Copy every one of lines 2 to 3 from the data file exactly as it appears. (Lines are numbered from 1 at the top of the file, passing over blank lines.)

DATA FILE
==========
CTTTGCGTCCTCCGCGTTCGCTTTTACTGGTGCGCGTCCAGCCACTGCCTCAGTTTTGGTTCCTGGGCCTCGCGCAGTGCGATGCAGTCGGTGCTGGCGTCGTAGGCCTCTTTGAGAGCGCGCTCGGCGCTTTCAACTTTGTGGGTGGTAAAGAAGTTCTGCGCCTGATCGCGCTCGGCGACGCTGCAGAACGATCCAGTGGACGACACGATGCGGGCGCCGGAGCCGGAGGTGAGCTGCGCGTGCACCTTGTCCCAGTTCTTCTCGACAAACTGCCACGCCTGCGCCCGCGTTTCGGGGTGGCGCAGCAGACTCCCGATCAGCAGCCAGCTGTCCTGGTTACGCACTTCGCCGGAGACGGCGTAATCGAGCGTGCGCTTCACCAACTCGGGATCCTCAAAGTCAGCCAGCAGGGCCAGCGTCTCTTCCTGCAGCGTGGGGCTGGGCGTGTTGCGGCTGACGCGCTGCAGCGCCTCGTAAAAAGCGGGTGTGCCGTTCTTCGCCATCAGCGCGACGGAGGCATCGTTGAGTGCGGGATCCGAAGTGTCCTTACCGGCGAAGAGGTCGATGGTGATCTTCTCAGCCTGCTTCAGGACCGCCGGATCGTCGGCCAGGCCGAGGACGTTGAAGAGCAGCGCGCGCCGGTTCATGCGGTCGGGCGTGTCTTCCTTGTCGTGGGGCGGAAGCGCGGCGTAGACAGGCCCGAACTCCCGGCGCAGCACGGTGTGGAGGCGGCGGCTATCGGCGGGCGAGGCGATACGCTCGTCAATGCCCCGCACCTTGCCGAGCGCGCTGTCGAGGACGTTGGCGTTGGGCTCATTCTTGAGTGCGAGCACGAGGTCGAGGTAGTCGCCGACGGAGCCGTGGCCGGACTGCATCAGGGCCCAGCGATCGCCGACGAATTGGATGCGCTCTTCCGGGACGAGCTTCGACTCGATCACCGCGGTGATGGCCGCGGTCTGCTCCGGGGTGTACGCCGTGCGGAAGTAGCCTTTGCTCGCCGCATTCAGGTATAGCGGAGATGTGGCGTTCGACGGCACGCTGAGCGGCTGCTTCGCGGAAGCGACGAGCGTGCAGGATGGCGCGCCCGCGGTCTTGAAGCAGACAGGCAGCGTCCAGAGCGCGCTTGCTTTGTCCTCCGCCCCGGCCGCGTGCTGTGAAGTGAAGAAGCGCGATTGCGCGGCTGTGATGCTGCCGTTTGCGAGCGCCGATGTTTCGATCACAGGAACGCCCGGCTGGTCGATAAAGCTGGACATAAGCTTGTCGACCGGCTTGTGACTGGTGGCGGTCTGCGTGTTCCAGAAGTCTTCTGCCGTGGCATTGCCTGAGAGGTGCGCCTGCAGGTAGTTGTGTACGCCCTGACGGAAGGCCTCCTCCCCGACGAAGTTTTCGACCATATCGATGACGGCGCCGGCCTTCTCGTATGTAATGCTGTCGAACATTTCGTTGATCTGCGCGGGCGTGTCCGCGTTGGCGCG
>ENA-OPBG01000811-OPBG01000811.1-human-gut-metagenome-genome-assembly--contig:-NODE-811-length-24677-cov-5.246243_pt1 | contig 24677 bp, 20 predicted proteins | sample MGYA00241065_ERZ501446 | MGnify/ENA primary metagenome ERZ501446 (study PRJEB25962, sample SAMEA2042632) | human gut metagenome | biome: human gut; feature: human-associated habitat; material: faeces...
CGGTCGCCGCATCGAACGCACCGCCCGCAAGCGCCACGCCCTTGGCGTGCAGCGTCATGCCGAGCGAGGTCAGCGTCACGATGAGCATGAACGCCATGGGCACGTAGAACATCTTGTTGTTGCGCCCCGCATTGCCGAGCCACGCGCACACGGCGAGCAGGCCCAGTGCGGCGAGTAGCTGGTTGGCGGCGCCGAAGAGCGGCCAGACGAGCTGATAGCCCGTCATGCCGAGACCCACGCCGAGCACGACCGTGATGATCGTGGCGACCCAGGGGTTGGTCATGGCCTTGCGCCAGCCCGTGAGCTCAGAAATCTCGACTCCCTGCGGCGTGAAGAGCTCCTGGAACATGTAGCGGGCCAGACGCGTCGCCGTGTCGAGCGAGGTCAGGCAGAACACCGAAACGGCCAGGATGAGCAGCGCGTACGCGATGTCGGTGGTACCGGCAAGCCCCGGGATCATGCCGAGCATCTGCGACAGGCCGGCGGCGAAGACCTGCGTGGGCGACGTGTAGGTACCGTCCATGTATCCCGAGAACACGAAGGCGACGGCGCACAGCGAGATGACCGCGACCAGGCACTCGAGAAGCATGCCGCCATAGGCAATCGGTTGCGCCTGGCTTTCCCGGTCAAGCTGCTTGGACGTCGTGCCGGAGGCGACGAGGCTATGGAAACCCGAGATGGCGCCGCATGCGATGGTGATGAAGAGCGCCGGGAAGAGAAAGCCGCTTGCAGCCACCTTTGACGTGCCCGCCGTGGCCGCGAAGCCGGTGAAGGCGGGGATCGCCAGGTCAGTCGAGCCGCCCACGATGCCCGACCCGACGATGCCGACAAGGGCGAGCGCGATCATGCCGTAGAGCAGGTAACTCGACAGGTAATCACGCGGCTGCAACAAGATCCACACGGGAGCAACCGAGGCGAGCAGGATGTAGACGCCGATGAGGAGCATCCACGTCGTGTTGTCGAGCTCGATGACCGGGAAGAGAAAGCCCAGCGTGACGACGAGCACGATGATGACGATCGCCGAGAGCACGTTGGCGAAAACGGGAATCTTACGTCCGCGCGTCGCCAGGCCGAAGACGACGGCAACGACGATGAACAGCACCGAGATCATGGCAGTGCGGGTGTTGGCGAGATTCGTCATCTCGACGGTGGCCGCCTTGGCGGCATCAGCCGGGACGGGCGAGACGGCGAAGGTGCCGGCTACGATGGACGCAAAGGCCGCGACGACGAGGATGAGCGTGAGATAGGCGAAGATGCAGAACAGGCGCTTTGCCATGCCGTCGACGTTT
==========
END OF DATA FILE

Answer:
>ENA-OPBG01000811-OPBG01000811.1-human-gut-metagenome-genome-assembly--contig:-NODE-811-length-24677-cov-5.246243_pt1 | contig 24677 bp, 20 predicted proteins | sample MGYA00241065_ERZ501446 | MGnify/ENA primary metagenome ERZ501446 (study PRJEB25962, sample SAMEA2042632) | human gut metagenome | biome: human gut; feature: human-associated habitat; material: faeces...
CGGTCGCCGCATCGAACGCACCGCCCGCAAGCGCCACGCCCTTGGCGTGCAGCGTCATGCCGAGCGAGGTCAGCGTCACGATGAGCATGAACGCCATGGGCACGTAGAACATCTTGTTGTTGCGCCCCGCATTGCCGAGCCACGCGCACACGGCGAGCAGGCCCAGTGCGGCGAGTAGCTGGTTGGCGGCGCCGAAGAGCGGCCAGACGAGCTGATAGCCCGTCATGCCGAGACCCACGCCGAGCACGACCGTGATGATCGTGGCGACCCAGGGGTTGGTCATGGCCTTGCGCCAGCCCGTGAGCTCAGAAATCTCGACTCCCTGCGGCGTGAAGAGCTCCTGGAACATGTAGCGGGCCAGACGCGTCGCCGTGTCGAGCGAGGTCAGGCAGAACACCGAAACGGCCAGGATGAGCAGCGCGTACGCGATGTCGGTGGTACCGGCAAGCCCCGGGATCATGCCGAGCATCTGCGACAGGCCGGCGGCGAAGACCTGCGTGGGCGACGTGTAGGTACCGTCCATGTATCCCGAGAACACGAAGGCGACGGCGCACAGCGAGATGACCGCGACCAGGCACTCGAGAAGCATGCCGCCATAGGCAATCGGTTGCGCCTGGCTTTCCCGGTCAAGCTGCTTGGACGTCGTGCCGGAGGCGACGAGGCTATGGAAACCCGAGATGGCGCCGCATGCGATGGTGATGAAGAGCGCCGGGAAGAGAAAGCCGCTTGCAGCCACCTTTGACGTGCCCGCCGTGGCCGCGAAGCCGGTGAAGGCGGGGATCGCCAGGTCAGTCGAGCCGCCCACGATGCCCGACCCGACGATGCCGACAAGGGCGAGCGCGATCATGCCGTAGAGCAGGTAACTCGACAGGTAATCACGCGGCTGCAACAAGATCCACACGGGAGCAACCGAGGCGAGCAGGATGTAGACGCCGATGAGGAGCATCCACGTCGTGTTGTCGAGCTCGATGACCGGGAAGAGAAAGCCCAGCGTGACGACGAGCACGATGATGACGATCGCCGAGAGCACGTTGGCGAAAACGGGAATCTTACGTCCGCGCGTCGCCAGGCCGAAGACGACGGCAACGACGATGAACAGCACCGAGATCATGGCAGTGCGGGTGTTGGCGAGATTCGTCATCTCGACGGTGGCCGCCTTGGCGGCATCAGCCGGGACGGGCGAGACGGCGAAGGTGCCGGCTACGATGGACGCAAAGGCCGCGACGACGAGGATGAGCGTGAGATAGGCGAAGATGCAGAACAGGCGCTTTGCCATGCCGTCGACGTTT